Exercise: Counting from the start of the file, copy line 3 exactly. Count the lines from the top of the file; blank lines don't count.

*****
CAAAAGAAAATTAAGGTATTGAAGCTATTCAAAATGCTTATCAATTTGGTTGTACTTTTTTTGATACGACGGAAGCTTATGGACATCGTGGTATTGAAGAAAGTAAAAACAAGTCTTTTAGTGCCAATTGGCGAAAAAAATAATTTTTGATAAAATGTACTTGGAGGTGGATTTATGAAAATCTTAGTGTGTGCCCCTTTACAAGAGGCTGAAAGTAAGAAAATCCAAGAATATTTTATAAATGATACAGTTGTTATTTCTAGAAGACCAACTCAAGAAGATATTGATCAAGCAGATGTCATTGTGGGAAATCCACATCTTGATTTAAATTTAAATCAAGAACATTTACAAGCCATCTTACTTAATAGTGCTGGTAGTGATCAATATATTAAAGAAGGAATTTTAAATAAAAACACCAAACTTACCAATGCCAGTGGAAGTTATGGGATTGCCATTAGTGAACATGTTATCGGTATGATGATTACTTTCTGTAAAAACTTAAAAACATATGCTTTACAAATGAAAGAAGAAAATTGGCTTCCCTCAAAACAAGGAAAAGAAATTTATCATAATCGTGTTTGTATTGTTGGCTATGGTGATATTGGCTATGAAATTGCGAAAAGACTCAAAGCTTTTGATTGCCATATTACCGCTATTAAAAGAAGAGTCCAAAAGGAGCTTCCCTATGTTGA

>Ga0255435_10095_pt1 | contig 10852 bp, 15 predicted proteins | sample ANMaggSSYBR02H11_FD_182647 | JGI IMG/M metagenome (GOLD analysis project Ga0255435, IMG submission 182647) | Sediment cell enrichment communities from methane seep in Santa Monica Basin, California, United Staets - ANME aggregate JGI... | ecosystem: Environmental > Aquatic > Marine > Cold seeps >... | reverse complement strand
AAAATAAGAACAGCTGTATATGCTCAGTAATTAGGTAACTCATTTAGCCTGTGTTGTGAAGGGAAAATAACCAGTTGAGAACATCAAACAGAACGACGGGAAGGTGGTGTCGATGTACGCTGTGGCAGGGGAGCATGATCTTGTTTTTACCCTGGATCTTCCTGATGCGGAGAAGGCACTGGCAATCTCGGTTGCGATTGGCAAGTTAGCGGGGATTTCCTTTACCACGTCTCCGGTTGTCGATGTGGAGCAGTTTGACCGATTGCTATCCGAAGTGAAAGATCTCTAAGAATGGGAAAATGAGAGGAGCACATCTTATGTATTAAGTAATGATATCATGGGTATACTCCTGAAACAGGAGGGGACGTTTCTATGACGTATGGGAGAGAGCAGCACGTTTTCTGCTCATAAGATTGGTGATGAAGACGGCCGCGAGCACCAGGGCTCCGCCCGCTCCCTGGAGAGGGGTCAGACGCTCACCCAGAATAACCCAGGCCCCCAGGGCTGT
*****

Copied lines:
AAAATAAGAACAGCTGTATATGCTCAGTAATTAGGTAACTCATTTAGCCTGTGTTGTGAAGGGAAAATAACCAGTTGAGAACATCAAACAGAACGACGGGAAGGTGGTGTCGATGTACGCTGTGGCAGGGGAGCATGATCTTGTTTTTACCCTGGATCTTCCTGATGCGGAGAAGGCACTGGCAATCTCGGTTGCGATTGGCAAGTTAGCGGGGATTTCCTTTACCACGTCTCCGGTTGTCGATGTGGAGCAGTTTGACCGATTGCTATCCGAAGTGAAAGATCTCTAAGAATGGGAAAATGAGAGGAGCACATCTTATGTATTAAGTAATGATATCATGGGTATACTCCTGAAACAGGAGGGGACGTTTCTATGACGTATGGGAGAGAGCAGCACGTTTTCTGCTCATAAGATTGGTGATGAAGACGGCCGCGAGCACCAGGGCTCCGCCCGCTCCCTGGAGAGGGGTCAGACGCTCACCCAGAATAACCCAGGCCCCCAGGGCTGT